I’m just now getting around to reading Nicholson Baker’s U and I. I very much like it, as an artifact of a particular approach to literary criticism. In his insistence on putting himself and his story first, focusing on his relationship to Updike and Updike’s writing, in his slapdash style and affection for the low comic, and his working in anecdotes about laughing with his mom about Updike’s bons mots, he’s a bit like a supernerd Hunter Thompson, one who’d have written memorably about Nixon, had he ever managed to leave the library.
As a book, though—as something to read—I’m not so keen on
The thing is, Baker is a better writer than Updike. Maybe even a better Updike. Like Updike, he writes about the mundane, in its contemporary U.S. suburban variant, in a way that brings out its poetry, after a fashion, without belaboring that point, and never losing sight of the need to tell a good story, in the standard sense, even when that story can occasionally be a bit hidden. He’s a plain-language writer, too, putting readability first and never letting a purple phrase get in the way of his readers identifying with&liking, often loving—the people he writes about, all of whom come across as people, not characters. He makes a point of notmaking points, political, social, and the like, at least in his fiction. There’s none, that is, of the simplistic politics, overstudied characters, and overwrought language that mar so much of the work of so many other writers we class as literary—yet there’s no doubt that his work, with its thoughtful treatment of big ideas and careful studies of people, places, and situations, is anything but. I’m reading Vox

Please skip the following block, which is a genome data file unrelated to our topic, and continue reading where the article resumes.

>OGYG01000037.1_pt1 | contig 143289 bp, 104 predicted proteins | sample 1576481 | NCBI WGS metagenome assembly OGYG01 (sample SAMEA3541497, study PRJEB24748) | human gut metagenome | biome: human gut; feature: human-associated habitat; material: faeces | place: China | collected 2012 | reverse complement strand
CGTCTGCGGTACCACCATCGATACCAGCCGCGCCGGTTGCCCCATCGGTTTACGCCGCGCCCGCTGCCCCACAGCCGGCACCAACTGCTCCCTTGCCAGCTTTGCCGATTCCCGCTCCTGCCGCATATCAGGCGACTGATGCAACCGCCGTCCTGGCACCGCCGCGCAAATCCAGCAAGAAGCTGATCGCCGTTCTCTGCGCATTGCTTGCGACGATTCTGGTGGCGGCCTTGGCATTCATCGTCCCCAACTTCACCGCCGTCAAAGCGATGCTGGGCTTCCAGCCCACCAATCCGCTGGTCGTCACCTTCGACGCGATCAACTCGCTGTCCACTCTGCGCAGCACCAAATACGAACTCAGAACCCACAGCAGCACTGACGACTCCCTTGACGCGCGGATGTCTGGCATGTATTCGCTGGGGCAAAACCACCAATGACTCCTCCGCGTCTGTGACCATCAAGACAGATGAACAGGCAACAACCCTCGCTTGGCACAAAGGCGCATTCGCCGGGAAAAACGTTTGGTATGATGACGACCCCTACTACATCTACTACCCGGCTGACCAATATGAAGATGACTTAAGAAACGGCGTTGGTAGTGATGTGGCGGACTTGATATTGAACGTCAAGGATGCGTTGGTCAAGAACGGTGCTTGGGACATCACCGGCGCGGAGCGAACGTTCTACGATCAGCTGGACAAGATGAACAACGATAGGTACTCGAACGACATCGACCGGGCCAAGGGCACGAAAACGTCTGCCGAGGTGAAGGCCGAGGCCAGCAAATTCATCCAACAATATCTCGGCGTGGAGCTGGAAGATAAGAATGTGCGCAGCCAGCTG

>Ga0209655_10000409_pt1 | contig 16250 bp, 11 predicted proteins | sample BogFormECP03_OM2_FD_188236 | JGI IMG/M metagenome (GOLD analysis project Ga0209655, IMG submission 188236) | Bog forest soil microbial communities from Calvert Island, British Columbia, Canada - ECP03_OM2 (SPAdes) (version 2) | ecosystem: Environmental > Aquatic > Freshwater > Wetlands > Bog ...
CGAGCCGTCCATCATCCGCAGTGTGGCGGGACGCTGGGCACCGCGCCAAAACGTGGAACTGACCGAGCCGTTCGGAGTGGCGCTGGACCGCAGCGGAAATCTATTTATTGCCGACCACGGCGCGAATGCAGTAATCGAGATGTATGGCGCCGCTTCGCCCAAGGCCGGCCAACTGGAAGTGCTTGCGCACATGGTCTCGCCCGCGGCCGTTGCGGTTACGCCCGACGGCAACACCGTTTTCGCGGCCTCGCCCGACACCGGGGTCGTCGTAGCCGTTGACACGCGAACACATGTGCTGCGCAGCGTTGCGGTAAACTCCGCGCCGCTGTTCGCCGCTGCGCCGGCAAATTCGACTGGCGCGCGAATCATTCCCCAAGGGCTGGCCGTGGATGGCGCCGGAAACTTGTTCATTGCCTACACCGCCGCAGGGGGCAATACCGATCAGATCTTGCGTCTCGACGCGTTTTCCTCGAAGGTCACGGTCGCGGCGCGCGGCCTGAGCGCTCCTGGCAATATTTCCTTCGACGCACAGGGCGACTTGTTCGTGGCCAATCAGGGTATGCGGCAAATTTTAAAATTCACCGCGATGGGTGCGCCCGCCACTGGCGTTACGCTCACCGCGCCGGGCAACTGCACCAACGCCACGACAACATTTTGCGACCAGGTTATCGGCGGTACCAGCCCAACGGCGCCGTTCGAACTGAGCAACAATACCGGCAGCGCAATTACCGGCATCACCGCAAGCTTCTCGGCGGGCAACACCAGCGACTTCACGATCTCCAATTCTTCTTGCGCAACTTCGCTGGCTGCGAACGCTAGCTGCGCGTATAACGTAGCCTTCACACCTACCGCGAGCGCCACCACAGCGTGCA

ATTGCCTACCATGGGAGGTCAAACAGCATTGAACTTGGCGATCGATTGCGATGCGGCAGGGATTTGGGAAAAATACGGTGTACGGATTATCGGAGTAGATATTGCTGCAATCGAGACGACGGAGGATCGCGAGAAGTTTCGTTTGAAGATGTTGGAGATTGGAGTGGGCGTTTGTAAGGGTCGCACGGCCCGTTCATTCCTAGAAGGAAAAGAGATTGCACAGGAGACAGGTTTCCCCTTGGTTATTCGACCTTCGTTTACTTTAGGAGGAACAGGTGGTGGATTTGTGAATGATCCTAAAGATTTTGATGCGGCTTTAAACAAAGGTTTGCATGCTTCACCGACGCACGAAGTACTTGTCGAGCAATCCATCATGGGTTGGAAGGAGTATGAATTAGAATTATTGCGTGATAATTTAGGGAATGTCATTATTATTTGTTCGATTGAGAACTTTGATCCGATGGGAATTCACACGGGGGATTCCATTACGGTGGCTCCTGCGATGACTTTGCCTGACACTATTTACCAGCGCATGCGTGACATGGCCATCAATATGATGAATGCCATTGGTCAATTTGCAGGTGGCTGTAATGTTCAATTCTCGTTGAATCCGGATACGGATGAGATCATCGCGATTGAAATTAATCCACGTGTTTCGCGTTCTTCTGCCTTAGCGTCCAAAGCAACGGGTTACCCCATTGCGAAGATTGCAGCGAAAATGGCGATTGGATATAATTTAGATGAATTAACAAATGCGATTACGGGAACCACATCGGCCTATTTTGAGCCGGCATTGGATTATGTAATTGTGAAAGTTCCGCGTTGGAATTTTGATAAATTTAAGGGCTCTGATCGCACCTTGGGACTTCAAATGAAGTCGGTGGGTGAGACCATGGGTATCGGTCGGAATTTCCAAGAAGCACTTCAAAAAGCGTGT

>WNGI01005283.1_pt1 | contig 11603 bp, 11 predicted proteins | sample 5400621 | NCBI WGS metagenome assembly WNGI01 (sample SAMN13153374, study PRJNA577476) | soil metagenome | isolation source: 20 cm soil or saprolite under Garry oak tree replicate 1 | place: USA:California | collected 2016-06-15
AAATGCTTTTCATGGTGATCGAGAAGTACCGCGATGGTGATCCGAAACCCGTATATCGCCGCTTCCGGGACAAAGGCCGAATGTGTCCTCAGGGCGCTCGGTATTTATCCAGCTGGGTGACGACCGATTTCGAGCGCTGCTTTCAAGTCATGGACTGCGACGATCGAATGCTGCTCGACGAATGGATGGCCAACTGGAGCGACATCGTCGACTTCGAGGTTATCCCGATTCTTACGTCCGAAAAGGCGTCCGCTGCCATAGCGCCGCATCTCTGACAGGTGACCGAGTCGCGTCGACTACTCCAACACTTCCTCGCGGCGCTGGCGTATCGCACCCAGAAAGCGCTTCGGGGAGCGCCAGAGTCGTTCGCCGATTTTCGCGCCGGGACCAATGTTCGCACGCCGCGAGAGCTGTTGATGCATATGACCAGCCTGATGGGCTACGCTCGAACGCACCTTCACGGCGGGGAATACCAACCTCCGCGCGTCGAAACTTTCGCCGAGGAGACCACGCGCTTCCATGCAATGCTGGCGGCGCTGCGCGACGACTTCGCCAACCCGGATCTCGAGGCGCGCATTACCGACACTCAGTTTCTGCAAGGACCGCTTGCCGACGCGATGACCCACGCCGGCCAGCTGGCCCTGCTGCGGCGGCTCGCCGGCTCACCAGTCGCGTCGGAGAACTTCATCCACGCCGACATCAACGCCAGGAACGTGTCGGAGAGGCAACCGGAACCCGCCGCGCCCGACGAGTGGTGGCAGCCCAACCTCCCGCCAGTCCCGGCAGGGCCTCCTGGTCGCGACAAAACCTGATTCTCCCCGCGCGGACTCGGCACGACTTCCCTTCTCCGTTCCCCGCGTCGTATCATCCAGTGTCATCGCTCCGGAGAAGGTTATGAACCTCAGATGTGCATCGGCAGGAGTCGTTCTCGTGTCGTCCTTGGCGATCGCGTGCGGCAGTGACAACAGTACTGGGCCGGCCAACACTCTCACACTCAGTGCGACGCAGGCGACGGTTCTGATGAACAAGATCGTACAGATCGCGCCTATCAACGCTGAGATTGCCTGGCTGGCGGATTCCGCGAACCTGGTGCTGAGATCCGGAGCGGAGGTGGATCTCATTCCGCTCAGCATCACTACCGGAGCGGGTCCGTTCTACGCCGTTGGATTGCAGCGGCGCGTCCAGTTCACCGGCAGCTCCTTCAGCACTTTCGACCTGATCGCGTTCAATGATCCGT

at the same time, and here too I’m reminded of a parallel with Updike, another man who wrote truthfully, profoundly, yet in an incredibly understated fashion about sex and its place in contemporary American life.
And on all these counts, I think, Baker is a better Updike. The occasional clever turns of phrase you find in an Updike story—Baker recounts some of them in U—mar Updike’s work, I think, by making us see him put himself up on that Writerly pedestal, and making his work, if only for the instant it takes to get through a flowery sentence, mundane in the way of so much fiction that wants to be profound, but isn’t. The sex stuff, in Updike, reads badly in many cases, perhaps because it’s dated, but likely because it’s just crass and in that, dull. Updike’s protagonists never much appealed to me—in the main, they seem like jerks. Perhaps this is generational, or perhaps, again, Updike’s stuff is dated, and the topical nature of so much of his work has made it age particularly fast. (I see a parallel between his fiction and old movie comedies, like The Ladykillers and The Producers, which must have been incredible when they first appeared, all the more for the how they treated the topics, but which are almost unwatchable now, cloying and slow-going throughout.) Baker does all this stuff better. In his fiction. Reminding me that I need to get on with Vox. U and I, I’ll put aside.